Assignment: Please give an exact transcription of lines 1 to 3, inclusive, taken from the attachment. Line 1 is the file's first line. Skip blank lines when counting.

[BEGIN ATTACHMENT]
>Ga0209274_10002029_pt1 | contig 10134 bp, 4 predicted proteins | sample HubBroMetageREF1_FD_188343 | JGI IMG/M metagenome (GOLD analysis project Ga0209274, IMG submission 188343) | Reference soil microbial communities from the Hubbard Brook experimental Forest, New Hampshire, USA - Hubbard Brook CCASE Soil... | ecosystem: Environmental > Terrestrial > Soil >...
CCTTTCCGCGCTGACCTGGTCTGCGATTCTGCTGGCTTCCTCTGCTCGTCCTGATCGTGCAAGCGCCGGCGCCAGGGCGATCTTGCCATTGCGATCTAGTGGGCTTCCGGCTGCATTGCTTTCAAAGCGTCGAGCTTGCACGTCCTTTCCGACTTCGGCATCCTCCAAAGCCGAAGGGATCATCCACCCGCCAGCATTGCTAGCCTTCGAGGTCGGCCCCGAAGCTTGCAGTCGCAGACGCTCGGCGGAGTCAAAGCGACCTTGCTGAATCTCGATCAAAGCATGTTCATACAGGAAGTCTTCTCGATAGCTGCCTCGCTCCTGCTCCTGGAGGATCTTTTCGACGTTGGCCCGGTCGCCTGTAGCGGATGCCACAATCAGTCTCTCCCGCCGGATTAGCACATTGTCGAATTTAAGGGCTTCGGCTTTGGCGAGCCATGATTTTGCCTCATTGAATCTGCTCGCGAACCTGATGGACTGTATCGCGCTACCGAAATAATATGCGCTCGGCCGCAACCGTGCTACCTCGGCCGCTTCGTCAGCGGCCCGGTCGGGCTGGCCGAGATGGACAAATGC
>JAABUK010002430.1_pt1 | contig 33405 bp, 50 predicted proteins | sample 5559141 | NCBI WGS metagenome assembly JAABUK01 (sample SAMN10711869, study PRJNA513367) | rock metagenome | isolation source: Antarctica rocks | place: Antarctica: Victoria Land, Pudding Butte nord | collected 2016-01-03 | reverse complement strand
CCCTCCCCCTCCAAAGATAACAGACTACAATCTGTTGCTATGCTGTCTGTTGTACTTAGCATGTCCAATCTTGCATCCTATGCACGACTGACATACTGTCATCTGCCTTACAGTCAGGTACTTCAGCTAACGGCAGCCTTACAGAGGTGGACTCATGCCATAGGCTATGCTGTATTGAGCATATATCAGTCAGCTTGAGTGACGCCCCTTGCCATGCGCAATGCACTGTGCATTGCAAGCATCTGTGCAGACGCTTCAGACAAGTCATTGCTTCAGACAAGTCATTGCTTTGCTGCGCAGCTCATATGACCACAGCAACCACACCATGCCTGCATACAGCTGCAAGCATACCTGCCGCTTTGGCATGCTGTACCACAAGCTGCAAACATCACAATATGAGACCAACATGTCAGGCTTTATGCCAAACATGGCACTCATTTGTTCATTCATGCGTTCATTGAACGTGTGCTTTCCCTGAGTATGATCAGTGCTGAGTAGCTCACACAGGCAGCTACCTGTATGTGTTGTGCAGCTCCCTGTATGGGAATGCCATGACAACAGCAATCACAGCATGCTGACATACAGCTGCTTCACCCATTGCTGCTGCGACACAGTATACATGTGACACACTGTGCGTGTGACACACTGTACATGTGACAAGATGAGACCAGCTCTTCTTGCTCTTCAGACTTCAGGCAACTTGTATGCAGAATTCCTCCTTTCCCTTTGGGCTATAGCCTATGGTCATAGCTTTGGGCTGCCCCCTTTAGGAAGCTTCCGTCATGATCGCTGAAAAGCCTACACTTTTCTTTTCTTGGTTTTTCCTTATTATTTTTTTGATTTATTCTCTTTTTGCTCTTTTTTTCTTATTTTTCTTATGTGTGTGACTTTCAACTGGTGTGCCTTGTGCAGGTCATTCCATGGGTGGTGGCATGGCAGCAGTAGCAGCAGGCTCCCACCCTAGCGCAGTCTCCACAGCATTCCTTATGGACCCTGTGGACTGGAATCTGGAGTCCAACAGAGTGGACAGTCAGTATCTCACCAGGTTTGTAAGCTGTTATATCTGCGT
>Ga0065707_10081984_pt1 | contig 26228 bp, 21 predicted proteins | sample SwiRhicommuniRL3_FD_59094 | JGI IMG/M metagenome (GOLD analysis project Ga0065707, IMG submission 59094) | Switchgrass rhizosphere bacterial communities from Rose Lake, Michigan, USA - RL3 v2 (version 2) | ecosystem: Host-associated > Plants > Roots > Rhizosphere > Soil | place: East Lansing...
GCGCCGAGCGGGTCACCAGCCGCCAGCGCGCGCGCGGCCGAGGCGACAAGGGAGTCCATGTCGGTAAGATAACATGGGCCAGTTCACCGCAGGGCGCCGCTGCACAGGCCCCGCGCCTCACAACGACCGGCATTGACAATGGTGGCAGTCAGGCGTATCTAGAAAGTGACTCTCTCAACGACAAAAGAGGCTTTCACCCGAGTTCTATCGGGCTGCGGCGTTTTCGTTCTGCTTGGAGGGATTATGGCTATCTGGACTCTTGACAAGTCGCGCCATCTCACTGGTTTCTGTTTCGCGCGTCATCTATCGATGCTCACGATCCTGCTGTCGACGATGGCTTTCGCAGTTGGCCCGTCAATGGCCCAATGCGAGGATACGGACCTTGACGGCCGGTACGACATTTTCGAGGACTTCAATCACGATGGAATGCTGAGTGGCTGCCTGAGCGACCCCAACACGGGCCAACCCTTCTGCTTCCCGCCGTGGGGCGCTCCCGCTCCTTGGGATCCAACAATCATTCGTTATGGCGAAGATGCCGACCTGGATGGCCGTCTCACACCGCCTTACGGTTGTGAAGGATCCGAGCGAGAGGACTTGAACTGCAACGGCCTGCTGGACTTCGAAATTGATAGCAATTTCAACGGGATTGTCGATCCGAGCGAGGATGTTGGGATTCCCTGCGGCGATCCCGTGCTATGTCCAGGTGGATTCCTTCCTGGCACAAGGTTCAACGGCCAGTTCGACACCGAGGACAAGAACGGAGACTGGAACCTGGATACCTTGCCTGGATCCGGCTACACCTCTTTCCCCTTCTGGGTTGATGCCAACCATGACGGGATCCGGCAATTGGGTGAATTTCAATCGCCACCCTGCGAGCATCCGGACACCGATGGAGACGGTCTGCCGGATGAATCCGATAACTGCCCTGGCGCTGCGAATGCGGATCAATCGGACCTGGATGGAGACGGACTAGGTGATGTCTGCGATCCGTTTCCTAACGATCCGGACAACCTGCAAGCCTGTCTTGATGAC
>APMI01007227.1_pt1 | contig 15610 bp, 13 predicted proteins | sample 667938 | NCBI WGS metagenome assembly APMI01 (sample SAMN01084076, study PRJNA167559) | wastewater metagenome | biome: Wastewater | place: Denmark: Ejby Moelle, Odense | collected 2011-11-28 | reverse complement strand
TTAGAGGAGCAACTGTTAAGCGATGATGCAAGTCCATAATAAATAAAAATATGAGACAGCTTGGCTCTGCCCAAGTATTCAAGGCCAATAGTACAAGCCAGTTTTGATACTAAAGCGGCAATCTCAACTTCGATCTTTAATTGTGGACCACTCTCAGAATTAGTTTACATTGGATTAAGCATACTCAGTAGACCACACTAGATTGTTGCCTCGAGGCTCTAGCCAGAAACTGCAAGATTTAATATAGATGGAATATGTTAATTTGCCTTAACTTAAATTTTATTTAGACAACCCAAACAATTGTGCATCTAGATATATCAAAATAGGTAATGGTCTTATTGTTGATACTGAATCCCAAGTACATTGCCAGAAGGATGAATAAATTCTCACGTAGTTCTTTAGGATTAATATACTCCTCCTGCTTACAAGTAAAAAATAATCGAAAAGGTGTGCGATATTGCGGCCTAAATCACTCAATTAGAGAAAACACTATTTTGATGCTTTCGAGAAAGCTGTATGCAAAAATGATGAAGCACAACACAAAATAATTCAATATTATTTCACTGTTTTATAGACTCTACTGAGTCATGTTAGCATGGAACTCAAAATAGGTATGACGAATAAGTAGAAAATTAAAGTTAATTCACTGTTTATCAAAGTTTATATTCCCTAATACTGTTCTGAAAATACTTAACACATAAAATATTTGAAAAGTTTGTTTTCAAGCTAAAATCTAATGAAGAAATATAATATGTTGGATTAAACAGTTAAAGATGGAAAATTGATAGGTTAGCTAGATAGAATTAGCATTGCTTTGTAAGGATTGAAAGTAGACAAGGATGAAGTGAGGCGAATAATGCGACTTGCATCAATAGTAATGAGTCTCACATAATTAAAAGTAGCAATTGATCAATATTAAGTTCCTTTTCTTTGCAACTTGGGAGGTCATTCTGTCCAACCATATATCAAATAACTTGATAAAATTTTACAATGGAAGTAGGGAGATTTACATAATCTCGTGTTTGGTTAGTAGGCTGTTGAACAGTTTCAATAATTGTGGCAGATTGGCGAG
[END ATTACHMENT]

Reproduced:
>Ga0209274_10002029_pt1 | contig 10134 bp, 4 predicted proteins | sample HubBroMetageREF1_FD_188343 | JGI IMG/M metagenome (GOLD analysis project Ga0209274, IMG submission 188343) | Reference soil microbial communities from the Hubbard Brook experimental Forest, New Hampshire, USA - Hubbard Brook CCASE Soil... | ecosystem: Environmental > Terrestrial > Soil >...
CCTTTCCGCGCTGACCTGGTCTGCGATTCTGCTGGCTTCCTCTGCTCGTCCTGATCGTGCAAGCGCCGGCGCCAGGGCGATCTTGCCATTGCGATCTAGTGGGCTTCCGGCTGCATTGCTTTCAAAGCGTCGAGCTTGCACGTCCTTTCCGACTTCGGCATCCTCCAAAGCCGAAGGGATCATCCACCCGCCAGCATTGCTAGCCTTCGAGGTCGGCCCCGAAGCTTGCAGTCGCAGACGCTCGGCGGAGTCAAAGCGACCTTGCTGAATCTCGATCAAAGCATGTTCATACAGGAAGTCTTCTCGATAGCTGCCTCGCTCCTGCTCCTGGAGGATCTTTTCGACGTTGGCCCGGTCGCCTGTAGCGGATGCCACAATCAGTCTCTCCCGCCGGATTAGCACATTGTCGAATTTAAGGGCTTCGGCTTTGGCGAGCCATGATTTTGCCTCATTGAATCTGCTCGCGAACCTGATGGACTGTATCGCGCTACCGAAATAATATGCGCTCGGCCGCAACCGTGCTACCTCGGCCGCTTCGTCAGCGGCCCGGTCGGGCTGGCCGAGATGGACAAATGC
>JAABUK010002430.1_pt1 | contig 33405 bp, 50 predicted proteins | sample 5559141 | NCBI WGS metagenome assembly JAABUK01 (sample SAMN10711869, study PRJNA513367) | rock metagenome | isolation source: Antarctica rocks | place: Antarctica: Victoria Land, Pudding Butte nord | collected 2016-01-03 | reverse complement strand